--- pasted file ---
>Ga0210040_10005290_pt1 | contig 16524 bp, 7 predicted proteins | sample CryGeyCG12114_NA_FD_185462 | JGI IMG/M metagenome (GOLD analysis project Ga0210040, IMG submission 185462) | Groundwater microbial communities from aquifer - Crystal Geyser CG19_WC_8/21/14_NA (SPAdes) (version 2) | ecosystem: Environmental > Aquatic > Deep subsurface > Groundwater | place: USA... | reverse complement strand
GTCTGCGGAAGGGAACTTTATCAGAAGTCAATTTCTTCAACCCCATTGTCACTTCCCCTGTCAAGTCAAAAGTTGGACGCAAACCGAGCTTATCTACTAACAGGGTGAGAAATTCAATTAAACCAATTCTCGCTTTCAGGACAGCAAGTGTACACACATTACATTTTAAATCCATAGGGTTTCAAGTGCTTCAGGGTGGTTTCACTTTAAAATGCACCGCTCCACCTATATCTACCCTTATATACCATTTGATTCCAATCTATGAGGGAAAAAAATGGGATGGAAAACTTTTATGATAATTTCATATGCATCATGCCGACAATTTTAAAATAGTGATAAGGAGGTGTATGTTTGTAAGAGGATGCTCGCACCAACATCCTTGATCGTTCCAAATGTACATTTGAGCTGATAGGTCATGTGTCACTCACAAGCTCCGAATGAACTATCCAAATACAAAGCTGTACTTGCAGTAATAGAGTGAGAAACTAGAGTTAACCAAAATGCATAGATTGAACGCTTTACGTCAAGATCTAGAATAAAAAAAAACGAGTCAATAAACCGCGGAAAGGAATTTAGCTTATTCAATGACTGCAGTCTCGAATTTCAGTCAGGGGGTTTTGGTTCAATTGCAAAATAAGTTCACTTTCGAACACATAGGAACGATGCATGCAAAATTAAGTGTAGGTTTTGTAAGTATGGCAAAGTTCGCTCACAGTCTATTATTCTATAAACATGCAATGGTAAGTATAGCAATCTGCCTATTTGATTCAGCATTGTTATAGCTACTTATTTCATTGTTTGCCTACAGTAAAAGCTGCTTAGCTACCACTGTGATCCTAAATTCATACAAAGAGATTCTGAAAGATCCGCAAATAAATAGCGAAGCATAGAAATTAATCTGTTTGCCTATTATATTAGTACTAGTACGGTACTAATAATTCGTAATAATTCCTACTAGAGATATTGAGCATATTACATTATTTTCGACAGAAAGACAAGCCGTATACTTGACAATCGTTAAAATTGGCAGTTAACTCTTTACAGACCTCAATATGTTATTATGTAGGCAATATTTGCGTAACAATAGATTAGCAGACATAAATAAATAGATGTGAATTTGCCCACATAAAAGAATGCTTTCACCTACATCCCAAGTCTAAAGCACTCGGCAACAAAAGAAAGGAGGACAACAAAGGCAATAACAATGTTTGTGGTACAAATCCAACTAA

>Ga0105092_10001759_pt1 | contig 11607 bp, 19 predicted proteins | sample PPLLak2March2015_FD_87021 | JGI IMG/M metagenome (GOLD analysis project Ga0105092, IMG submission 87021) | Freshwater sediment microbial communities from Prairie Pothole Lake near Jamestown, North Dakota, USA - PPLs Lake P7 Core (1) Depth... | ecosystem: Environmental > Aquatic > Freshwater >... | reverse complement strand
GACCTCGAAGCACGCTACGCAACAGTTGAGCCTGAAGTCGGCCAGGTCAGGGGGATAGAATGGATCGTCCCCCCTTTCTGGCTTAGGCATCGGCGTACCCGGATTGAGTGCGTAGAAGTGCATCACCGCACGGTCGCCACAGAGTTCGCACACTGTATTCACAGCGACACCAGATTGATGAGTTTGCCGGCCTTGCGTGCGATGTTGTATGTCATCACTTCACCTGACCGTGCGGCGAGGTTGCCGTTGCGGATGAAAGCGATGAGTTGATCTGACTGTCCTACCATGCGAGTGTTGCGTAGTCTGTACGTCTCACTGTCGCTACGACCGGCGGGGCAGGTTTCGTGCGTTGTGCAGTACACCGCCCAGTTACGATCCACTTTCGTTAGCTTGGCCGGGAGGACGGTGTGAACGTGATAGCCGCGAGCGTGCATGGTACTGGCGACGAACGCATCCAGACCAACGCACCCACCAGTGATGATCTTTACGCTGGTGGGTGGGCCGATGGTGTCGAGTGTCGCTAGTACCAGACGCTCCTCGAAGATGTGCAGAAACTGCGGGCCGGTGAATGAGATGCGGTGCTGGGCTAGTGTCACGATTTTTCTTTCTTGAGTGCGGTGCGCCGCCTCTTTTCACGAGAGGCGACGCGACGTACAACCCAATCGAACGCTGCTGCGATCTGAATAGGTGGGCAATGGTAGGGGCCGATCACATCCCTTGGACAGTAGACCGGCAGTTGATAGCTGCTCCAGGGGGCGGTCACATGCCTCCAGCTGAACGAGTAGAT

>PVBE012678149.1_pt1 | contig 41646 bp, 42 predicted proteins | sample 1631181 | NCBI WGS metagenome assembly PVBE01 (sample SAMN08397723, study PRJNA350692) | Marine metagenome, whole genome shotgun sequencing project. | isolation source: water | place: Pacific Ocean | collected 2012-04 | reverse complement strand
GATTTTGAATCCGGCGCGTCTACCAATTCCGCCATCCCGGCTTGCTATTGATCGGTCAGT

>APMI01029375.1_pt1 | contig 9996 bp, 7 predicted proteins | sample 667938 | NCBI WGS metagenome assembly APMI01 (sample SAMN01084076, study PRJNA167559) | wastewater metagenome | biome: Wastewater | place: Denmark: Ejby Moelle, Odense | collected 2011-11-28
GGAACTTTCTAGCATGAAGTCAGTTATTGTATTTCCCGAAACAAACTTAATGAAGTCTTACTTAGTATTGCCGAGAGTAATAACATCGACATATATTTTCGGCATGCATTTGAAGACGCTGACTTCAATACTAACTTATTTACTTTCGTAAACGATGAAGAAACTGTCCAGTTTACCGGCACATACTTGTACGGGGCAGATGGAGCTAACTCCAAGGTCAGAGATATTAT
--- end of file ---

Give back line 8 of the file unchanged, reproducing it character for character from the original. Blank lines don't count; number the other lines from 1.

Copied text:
GGAACTTTCTAGCATGAAGTCAGTTATTGTATTTCCCGAAACAAACTTAATGAAGTCTTACTTAGTATTGCCGAGAGTAATAACATCGACATATATTTTCGGCATGCATTTGAAGACGCTGACTTCAATACTAACTTATTTACTTTCGTAAACGATGAAGAAACTGTCCAGTTTACCGGCACATACTTGTACGGGGCAGATGGAGCTAACTCCAAGGTCAGAGATATTAT